The effort to drag Hawaii’s state government into the 21st century is taking decades, but information technology advocates are seeing signs of progress.
A few key bills are moving through the Legislature, including one to create a chief data officer and a data task force and another that would require the state to update and review its information technology plan every four years.
There’s still far to go: The state’s level of information technology competence has been called “medieval” by Hawaii Business and “ancient” by the Washington Post.
“The systems are archaic, old and really need to be modernized,” said Christine Sakuda, executive director of Transform Hawaii Government, a nonprofit that promotes better technological skills in state agencies. “Many of the departments’ critical systems — what the government needs to perform vital services — is decades old and dated.”
One initiative by Gov. David Ige, launched early in his administration, has come to fruition. In January, the state shifted from a 50-year-old system of paper payment statements for state workers to electronic payment, allowing more than 20,000 employees to have direct-deposit at their banks. The payroll system issued checks for 66,182 employees.
“It’s really streamlined it and made it more efficient,” Sakuda said.
Sakuda is championing several bills she hopes will push things forward.
House Bill 532, for example, establishes a new post of chief data officer and a data task force in the Office of Enterprise Technology to help all the agencies update and manage data. It is moving forward in the Legislature, along with a parallel bill, Senate Bill 1001.
Sen. Glenn Wakai, a member of the Senate Technology Committee and the sponsor of SB 1001, said he believed the measure, in one form or another, would have significant public benefits because it is difficult for any single department to keep abreast of ever-changing technological innovations.
“There are so many opportunities for data analytics to spur and inform efficient and prudent decision-making, but often our public sector leaders are not up-to-speed with the latest advances,” he said in an email.
Since it is impossible for each agency to hire data experts, a person serving as chief data officer for the state could provide that expertise for others, Wakai said.
The proposed legislation would also establish a data task force that would bring together representatives from various parts of the government to share information and establish state data-management procedures. The panel would include members from the judiciary, the health department, human services and other sectors, and also include two four members of the public.
“The task force was conceived as a method of ensuring the CDO is not operating in a silo, and relevant stakeholders are vested in the process from the beginning,” he said.
Wakai identified two sticking points so far. The Senate version of the bill proposed that the group should be composed of 12 members. But in the House, the number was reduced to eight. Although he sponsored the Senate version, Wakai said he agreed that eight members would be the right number.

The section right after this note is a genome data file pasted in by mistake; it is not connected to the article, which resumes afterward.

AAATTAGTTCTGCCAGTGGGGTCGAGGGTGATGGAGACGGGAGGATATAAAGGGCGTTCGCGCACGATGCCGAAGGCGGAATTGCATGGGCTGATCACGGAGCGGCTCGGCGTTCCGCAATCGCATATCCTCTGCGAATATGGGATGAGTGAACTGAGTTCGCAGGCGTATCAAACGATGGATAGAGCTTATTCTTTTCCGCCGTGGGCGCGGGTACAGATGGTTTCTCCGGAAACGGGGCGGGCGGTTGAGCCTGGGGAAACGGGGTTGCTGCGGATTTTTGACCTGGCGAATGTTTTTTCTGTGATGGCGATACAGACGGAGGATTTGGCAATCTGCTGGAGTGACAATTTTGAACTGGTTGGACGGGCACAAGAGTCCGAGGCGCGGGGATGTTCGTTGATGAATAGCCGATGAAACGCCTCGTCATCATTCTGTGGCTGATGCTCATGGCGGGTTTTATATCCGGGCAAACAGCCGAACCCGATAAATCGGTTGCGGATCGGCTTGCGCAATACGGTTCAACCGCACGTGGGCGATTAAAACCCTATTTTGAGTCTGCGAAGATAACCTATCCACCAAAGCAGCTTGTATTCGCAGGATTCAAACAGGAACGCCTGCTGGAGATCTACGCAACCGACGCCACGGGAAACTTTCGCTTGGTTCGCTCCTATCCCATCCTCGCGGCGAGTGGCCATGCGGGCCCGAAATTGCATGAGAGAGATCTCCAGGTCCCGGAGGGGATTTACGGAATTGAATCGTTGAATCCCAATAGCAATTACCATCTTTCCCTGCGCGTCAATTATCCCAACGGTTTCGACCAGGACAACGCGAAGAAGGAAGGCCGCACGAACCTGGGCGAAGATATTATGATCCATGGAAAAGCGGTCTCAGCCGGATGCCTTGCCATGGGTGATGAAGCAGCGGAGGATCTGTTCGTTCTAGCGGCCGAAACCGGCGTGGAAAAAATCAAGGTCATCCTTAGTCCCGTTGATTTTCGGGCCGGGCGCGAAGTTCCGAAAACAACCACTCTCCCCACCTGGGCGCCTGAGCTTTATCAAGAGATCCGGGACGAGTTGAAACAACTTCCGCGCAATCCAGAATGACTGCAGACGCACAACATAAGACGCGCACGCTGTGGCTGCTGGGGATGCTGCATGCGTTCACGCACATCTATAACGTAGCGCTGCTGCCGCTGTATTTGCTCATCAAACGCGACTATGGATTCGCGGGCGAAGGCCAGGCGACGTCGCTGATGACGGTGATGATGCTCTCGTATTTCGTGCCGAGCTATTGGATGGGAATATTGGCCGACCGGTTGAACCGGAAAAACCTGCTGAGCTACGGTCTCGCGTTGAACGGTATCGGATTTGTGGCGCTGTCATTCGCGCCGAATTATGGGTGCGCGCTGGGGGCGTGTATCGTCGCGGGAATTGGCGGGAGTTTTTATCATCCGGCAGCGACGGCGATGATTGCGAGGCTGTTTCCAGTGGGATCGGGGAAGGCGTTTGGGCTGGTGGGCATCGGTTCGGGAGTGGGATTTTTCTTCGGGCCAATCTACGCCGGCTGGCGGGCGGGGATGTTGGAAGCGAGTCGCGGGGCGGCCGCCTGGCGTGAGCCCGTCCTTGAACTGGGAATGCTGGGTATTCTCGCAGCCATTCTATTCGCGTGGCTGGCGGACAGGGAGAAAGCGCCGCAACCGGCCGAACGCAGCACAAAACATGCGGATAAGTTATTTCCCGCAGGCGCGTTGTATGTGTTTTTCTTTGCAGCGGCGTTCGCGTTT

The other obstacle, he said, is the cost, estimating the new enterprise would cost between $100,000 and $150,000 annually.
The state Office of Information Practices has also endorsed the bill.
“Everybody supports it,” said Jennifer Brooks, an OIP staff attorney.
Sakuda said she is seeing an evolution in thinking about the state’s need to sharpen its information technology skills.
“There’s an understanding by the Legislature of the need for leadership resources for the journey to becoming a digital government,” she said.
A second set of bills — Senate Bill 219 and House Bill 531 — would require the Office of Enterprise Technology Service’s chief information officer to update the state’s data plan every four years, which would allow deliberations to occur in a more timely manner. Both have made substantial progress toward passage.
Meanwhile, technology advocates are also applauding the appointment of a new chief information officer at the Department of Accounting and General Services, Douglas Murdock, who was confirmed on March 27.
Murdock, a former Air Force judge advocate, had previously served as state comptroller and director of DAGS, where he was involved in planning the overhaul of the state’s outdated payroll system.
Murdock told lawmakers he intends to continue to develop the state’s human resource management system to track employees’ time and attendance. He said he will implement new employee recruitment technologies and build cybersecurity awareness throughout the state government.
Sakuda testified in support of Murdock’s nomination, noting that he had independently begun participating last year on a task force developing the state’s information technology strategic plan.
“It is highly encouraging that Mr. Murdock serves on a working group convened last year to begin the plan’s development, and since his appointment this year has expressed support for its completion,” she wrote. “Such a plan will serve as a ‘North Star’ roadmap to chart the course for state IT and data across all state agencies over several years.”
The Hawaii Community Foundation’s Omidyar Ohana Fund supports Transform Hawaii Government. Pierre Omidyar is the CEO and publisher of Civil Beat.